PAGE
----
Muu Tod Gratiem Phrik Thai P-Mmala

Garlic and Pepper Crusted Pork

Garlic and Pepper Crusted Pork is a recipe which my friend P-Mala made up. She’s been a professional cook for 20 years, and is one of the best in Thailand! She was patient enough to teach me how to make this recipe, step by step. In fact, she’s so generous, she has agreed to let me come by on a weekly basis to learn some of her special recipes. Keep a look out for more recipes by P-Mala!

Ingredients

Directions

  1. Smash the cilantro roots and salt in a stone mortar & pestle until a paste.
  2. Add de-skinned garlic, and smash. Then add peppercorns and smash until paste.
  3. Cut your meat into 4 equal slices, and put in a bowl. Add your paste, soy sauce and the sugar. Mix to cover the meat. You can also stab the meat a bit with a fork so the marinade seeps in better.
  4. Coat with flour. Refrigerate, covered, for at least 10 hours.
  5. After you’ve waited, fry on medium heat in about 1/2″ of oil. Cook until the meat is cooked through and dark brown, flipping once (about 2 minutes on each side). The meat will be pink and not white, since it’s marinated. Do not overcook or burn the garlic crust.
  6. It’s best to wait until cooled before cutting, so you don’t lose any juice.

Note:

Serve with Prik Naam Bplaa: 1 tablespoon fish sauce with a chili sliced into rings. This dish can be a one-plate-dish with rice (sticky rice is a great match), or you can serve with a many-dish meal. You can either marinate the day before, or make it in the morning to eat at dinner.

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Mash

Mash the salt & cilantro roots to a paste

Add

Pound in the garlic

Add

Pound in the black peppercorns

Make a Paste

mash well

Marinate

Coat the meat, and let marinate

Cook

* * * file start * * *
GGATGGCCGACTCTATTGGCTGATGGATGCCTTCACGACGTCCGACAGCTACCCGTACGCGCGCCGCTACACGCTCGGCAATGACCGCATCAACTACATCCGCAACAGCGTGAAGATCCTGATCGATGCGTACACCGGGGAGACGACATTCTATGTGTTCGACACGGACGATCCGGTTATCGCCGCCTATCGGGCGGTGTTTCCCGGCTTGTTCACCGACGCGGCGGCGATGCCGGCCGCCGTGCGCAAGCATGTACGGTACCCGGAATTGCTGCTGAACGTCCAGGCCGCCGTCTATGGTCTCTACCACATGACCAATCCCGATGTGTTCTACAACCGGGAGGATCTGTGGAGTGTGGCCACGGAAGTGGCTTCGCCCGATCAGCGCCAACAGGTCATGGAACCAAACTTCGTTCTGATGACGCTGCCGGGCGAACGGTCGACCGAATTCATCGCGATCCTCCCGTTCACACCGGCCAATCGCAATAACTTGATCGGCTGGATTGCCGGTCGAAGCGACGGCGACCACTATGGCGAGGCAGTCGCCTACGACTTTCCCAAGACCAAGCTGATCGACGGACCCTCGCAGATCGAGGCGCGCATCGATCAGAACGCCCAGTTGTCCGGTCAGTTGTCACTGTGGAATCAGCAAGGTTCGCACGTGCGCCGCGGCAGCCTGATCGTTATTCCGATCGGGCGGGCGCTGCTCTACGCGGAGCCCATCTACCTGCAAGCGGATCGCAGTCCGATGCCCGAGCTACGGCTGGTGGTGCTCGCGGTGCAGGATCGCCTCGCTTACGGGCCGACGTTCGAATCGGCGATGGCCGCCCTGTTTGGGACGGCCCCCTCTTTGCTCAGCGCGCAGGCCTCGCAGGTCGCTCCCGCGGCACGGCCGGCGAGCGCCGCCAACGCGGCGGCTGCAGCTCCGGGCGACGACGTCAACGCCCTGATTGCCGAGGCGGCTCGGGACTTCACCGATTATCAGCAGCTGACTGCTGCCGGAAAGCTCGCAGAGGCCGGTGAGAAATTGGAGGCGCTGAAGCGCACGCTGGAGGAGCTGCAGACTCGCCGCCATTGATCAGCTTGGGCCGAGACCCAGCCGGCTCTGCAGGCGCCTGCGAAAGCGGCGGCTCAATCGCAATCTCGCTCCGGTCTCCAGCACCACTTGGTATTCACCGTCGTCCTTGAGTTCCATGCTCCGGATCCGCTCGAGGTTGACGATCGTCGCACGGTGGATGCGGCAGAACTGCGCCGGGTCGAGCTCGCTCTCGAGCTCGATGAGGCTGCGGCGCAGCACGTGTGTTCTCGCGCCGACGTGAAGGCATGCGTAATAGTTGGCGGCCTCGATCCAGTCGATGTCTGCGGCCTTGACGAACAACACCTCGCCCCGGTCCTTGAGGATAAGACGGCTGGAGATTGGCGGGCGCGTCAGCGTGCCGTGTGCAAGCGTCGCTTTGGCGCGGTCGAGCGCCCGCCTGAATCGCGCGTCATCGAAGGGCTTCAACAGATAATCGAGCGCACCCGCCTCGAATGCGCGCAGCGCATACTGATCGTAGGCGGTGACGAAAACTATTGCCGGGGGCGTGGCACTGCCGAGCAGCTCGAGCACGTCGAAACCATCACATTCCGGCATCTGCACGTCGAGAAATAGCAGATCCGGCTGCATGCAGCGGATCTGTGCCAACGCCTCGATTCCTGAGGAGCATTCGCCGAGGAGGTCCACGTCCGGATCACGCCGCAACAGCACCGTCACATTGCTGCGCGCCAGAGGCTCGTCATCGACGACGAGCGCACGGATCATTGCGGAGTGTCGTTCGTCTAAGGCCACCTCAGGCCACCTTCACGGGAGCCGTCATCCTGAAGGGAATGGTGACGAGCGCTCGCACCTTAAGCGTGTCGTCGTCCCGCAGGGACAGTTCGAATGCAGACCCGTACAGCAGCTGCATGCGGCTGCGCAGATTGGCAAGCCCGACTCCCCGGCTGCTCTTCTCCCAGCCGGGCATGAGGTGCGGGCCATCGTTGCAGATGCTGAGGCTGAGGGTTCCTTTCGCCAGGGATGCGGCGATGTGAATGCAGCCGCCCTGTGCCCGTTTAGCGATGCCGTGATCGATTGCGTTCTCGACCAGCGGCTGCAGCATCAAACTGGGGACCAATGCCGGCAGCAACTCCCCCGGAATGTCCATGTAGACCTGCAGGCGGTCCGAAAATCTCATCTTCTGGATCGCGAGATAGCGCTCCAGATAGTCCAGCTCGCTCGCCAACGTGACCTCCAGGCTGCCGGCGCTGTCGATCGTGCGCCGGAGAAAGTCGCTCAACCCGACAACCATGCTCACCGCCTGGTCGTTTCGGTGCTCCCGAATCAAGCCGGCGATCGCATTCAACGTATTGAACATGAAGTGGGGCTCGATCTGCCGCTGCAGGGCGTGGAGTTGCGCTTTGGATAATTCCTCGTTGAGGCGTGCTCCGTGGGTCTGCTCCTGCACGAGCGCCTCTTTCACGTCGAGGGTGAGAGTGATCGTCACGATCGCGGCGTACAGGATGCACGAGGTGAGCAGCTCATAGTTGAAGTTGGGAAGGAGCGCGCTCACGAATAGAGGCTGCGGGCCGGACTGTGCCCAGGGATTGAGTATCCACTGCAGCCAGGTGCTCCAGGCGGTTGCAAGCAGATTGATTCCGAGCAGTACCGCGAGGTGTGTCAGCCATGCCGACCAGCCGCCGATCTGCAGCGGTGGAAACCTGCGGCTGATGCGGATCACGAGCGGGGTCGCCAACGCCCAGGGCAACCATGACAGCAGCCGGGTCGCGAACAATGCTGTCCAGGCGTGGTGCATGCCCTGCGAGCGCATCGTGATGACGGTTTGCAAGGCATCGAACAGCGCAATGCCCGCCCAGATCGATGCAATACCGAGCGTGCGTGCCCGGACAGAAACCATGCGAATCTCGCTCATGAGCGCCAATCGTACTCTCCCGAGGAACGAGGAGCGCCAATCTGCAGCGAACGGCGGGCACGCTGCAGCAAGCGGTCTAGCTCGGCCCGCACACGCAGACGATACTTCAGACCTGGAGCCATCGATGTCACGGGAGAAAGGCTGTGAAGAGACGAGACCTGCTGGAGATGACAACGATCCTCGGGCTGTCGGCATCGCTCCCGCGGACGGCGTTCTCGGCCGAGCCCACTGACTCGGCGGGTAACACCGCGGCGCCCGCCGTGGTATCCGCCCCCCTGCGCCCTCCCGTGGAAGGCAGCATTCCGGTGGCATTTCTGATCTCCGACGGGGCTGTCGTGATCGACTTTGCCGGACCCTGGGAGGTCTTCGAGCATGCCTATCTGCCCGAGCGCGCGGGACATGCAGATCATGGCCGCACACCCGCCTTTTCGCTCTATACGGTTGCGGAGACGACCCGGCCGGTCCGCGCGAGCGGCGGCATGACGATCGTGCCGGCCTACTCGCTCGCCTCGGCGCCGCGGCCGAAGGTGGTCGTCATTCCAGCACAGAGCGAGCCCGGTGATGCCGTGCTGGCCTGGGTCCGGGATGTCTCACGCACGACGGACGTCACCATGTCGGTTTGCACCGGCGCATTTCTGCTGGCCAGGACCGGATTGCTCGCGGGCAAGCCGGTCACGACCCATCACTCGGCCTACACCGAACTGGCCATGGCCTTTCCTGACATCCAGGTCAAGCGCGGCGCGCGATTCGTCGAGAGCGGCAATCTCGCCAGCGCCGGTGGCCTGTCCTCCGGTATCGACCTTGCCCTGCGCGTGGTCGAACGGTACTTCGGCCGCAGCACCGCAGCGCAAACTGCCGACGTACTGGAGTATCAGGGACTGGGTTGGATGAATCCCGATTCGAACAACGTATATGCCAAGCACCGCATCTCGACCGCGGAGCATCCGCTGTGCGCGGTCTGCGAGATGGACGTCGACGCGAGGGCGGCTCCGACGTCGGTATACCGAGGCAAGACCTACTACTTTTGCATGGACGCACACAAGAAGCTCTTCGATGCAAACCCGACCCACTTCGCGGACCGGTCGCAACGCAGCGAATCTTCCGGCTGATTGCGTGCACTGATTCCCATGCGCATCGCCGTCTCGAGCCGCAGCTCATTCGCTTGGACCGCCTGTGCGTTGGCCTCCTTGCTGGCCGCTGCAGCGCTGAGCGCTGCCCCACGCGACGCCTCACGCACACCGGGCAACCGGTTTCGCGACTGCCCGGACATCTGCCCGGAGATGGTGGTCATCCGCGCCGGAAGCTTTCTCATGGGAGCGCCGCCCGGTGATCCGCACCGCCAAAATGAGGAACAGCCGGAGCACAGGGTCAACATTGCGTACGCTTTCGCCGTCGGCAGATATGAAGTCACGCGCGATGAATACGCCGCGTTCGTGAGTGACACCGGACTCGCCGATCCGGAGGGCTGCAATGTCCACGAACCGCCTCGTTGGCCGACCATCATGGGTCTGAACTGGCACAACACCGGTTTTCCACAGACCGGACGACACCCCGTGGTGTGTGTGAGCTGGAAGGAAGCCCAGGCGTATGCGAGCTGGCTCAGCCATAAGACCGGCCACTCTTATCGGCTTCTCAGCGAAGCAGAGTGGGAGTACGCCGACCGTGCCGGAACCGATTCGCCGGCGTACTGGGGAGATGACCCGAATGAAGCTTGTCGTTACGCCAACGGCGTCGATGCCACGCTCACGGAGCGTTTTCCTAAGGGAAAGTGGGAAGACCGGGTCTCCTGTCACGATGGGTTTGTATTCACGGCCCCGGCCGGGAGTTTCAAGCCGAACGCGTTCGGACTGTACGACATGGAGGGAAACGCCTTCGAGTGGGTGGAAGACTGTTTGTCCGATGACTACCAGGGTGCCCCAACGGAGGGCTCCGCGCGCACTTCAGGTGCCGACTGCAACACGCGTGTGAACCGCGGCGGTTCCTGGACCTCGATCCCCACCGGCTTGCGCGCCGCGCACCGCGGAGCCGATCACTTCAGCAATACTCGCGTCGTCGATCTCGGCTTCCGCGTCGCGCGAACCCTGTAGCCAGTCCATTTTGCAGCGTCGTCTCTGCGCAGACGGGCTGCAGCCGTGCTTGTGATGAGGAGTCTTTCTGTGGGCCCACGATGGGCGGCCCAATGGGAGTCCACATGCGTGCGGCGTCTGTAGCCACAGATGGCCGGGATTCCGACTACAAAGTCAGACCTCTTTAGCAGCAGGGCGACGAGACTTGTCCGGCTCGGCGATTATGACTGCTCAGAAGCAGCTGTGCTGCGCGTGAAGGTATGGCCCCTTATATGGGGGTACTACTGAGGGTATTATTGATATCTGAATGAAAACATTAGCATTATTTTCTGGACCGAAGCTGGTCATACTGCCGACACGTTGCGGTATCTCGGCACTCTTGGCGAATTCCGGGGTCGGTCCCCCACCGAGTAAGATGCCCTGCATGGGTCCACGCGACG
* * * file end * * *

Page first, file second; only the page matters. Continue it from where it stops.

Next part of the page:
Fry!

8 thoughts on “Garlic and Pepper Crusted Pork

  1. I love the optional “stab meat a bit with fork” – I don’t know why, but it’s making me laugh. This sounds really good — when my cilantro finishes out I’ll be sure to pull the roots for this. Do you think it would work with cilantro leaves in the meantime?

  2. AnnaEA – If you don’t have cilantro root, you can try substituting with the stem instead. Let me know how it comes out!

  3. That looks delicious! Am I missing something though? Step 3 says to add soy sauce and I don’t see that in the ingredient list.

  4. Mike — thanks for the heads up! I must have forgot to put it in. It’s been added now. :)

  5. I have been look at your blog everyday, your foods are making me drool. keep up with the good work..by the way..this garlic and pepper pork came out excellent. I followed ur direction to made it. thanks again.

  6. Heelo, I am a current culinary student in the U.S. @ Sullivan University in LOuisville, Kentucky. Currently I am finishing Garde Manger, with a 7-course for my final.
    Problem, one requirement is that a canape be presented. Well after extensive research, I am unsuccessful in terms of finding a true Thai bread, you being in thailand, I am suure you can appreciate my desire to produce a true bread having all authentic dishes.
    Please, “help me”.Lol.
    Aslo any ideas or suggestions for dessert and sorbet sre very welcomed.

  7. Markus –
    I had to look up what a canapé is. I’m not a chef so I don’t know a lot of the French cooking terms. From what I understand, I came up with two Thai dishes which might work:

    1) Gratong Tong (กระทงทอง)
    A wheat based pastery cup deep fried with various fillings
    picture: http://i167.photobucket.com/albums/u128/athita/Thai%20Foods/IMG_1033.jpg
    you’ll need a special instrument: http://static.flickr.com/32/100813622_ecc6bbe590.jpg
    I don’t have a recipe for this up, but if you search for it online you may find one.

    2) Kanom-bang Na Muu (ขนมปังหน้าหมู)
    Deep fried toasts with pork and spices on top
    picture: http://www.pantip.com/cafe/blueplanet/topic/E4973982/E4973982-55.jpg
    recipe: http://www.supatra.com/pages/thairecipes_porktoast.html

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